Dapper, dynamic and glass half full. ‘Lives up to his name – a real dude,’ said more than one parent (who could resist?). ‘Enthusiastic,’ ‘personable,’ ‘highly sociable’ and ‘finger on the pulse,’ we also heard. ‘Speaks to the students in a way that really resonates with them – they really look up to him,’ a parent told us; pupils concur, adding that ‘he wants to know everyone’ and ‘always asks us how he can improve the school, usually acting on what we say by the following week.’ Not bad for a head who joined during the pandemic – ‘Well, crisis is a great time to focus the mind on development and improvement,’ he muses modestly, though later admits, ‘It’s been a bit like driving a dingy while spinning plates and shooting crocodiles.’

Highly active on social media, giving Visit Worcestershire a run for their money with his Tweets alone in which he describes the area as ‘the friendliest and most beautiful of counties’ (his wife, Jessica, hails from here). Still teaches (year 9 history for three periods a week) – ‘I can’t understand headteachers that don’t,’ he shrugs. Relishes ithe family feel of the school – it helps that he lives on site. A keen cyclist and swimmer, he has two young children, Humphrey (‘Humph’) and Persephone (‘Persie’), both at King’s St Alban’s.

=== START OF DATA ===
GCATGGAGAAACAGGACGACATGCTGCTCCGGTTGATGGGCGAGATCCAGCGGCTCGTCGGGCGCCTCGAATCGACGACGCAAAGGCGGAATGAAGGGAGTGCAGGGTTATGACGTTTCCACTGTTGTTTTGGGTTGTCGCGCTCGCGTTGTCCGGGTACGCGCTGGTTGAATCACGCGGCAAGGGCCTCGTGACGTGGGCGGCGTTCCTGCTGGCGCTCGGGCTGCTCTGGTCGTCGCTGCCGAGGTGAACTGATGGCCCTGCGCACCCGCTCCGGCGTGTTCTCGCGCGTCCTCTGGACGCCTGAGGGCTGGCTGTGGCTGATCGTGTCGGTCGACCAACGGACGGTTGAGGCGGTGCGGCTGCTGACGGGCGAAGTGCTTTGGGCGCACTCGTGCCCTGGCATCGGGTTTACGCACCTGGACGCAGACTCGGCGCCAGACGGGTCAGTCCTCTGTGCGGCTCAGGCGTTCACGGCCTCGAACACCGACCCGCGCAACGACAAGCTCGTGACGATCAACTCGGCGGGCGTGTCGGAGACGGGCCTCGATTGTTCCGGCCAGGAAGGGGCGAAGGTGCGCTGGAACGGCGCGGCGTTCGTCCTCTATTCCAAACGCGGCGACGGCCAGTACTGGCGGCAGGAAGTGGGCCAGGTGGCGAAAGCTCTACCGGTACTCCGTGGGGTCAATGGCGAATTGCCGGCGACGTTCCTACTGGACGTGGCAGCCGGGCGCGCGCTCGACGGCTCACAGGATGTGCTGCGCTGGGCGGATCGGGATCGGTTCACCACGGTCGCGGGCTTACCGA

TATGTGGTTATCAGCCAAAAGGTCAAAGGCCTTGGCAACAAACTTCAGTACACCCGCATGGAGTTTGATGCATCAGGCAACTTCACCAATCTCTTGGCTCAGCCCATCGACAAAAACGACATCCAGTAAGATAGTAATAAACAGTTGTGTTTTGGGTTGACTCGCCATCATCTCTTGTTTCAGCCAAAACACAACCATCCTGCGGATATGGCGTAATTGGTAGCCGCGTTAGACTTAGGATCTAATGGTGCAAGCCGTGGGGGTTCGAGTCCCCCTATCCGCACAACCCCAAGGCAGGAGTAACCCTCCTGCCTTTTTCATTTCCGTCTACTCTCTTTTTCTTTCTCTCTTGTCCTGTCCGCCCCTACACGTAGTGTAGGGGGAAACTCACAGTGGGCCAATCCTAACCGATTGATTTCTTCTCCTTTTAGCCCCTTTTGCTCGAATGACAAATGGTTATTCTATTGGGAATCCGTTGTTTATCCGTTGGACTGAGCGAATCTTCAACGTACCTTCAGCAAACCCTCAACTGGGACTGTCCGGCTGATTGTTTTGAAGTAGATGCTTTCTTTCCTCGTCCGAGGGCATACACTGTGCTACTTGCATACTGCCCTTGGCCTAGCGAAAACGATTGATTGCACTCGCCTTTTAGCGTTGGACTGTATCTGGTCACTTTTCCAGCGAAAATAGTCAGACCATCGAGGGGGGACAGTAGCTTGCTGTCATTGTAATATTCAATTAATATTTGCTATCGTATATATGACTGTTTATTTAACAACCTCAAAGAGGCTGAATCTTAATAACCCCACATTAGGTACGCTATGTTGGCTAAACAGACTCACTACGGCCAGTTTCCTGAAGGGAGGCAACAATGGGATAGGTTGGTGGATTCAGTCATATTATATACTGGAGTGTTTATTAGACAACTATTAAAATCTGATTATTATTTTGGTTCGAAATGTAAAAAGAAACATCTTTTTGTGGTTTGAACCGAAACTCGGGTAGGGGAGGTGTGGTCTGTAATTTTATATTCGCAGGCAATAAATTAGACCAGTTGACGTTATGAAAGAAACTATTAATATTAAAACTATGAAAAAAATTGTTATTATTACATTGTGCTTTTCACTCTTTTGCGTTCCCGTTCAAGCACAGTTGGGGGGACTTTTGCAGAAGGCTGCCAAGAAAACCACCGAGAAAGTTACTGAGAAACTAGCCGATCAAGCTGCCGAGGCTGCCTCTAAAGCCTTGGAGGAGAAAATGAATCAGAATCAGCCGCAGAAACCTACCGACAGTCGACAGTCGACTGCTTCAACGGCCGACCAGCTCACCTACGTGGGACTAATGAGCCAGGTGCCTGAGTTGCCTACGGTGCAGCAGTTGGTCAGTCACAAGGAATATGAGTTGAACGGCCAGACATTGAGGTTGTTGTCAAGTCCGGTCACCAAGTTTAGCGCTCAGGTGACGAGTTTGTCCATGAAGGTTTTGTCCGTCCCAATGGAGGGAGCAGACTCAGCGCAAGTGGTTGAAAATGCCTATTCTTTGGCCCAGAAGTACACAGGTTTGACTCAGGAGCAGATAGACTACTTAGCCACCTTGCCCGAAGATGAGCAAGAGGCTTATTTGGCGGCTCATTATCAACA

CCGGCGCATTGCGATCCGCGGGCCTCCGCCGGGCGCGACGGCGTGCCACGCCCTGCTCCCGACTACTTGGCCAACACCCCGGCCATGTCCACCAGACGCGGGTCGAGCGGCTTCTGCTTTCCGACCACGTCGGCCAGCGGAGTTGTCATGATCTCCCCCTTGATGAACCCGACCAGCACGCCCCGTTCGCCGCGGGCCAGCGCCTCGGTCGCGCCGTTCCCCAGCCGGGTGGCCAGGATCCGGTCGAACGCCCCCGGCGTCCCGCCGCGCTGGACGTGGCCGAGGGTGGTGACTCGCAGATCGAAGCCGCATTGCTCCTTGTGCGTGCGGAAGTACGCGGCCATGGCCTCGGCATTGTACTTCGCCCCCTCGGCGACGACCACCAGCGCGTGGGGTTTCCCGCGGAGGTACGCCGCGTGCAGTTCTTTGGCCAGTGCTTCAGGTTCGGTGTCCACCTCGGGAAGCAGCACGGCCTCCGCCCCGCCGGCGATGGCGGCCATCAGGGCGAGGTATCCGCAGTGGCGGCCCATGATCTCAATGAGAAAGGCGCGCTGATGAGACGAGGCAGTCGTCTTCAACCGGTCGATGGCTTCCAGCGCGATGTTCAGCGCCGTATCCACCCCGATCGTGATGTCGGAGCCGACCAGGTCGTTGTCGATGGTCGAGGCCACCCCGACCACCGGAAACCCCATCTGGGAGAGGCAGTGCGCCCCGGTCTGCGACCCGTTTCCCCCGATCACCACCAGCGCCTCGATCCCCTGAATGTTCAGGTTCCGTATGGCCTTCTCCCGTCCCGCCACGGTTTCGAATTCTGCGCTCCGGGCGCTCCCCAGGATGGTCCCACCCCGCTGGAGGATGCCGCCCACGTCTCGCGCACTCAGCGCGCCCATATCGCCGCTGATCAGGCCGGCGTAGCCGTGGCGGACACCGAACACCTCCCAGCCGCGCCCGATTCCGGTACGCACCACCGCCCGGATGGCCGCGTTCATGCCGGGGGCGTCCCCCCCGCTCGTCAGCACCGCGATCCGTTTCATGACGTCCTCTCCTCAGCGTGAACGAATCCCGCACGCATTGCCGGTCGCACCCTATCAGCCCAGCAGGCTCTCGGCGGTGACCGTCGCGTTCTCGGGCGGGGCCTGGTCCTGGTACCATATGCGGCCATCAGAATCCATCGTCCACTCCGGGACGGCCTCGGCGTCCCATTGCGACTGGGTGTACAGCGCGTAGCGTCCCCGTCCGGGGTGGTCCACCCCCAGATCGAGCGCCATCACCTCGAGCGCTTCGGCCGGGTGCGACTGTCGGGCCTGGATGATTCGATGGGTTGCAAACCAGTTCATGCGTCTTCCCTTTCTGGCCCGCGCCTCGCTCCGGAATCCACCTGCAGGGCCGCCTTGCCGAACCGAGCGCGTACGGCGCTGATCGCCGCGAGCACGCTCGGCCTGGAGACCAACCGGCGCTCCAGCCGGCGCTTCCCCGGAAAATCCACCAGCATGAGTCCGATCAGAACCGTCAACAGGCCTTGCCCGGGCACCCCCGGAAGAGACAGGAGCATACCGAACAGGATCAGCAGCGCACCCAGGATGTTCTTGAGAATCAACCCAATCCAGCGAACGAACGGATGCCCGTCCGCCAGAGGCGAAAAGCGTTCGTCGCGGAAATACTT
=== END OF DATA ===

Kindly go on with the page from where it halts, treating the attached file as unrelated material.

About two-thirds of the 11+ intake (124 places) from the two prep schools, King’s St Alban’s and King’s Hawford, the rest from a 50/50 mix of independent and maintained schools. The number of middle schools in the area mean that 13+ is an increasingly popular entry point (24 places). Exams in maths, English and verbal reasoning (including for prep pupils). Around 20-30 join at 16+ - pupils need 6s at GCSE in the subjects they want to study at A level plus a cognitive abilities test and an interview.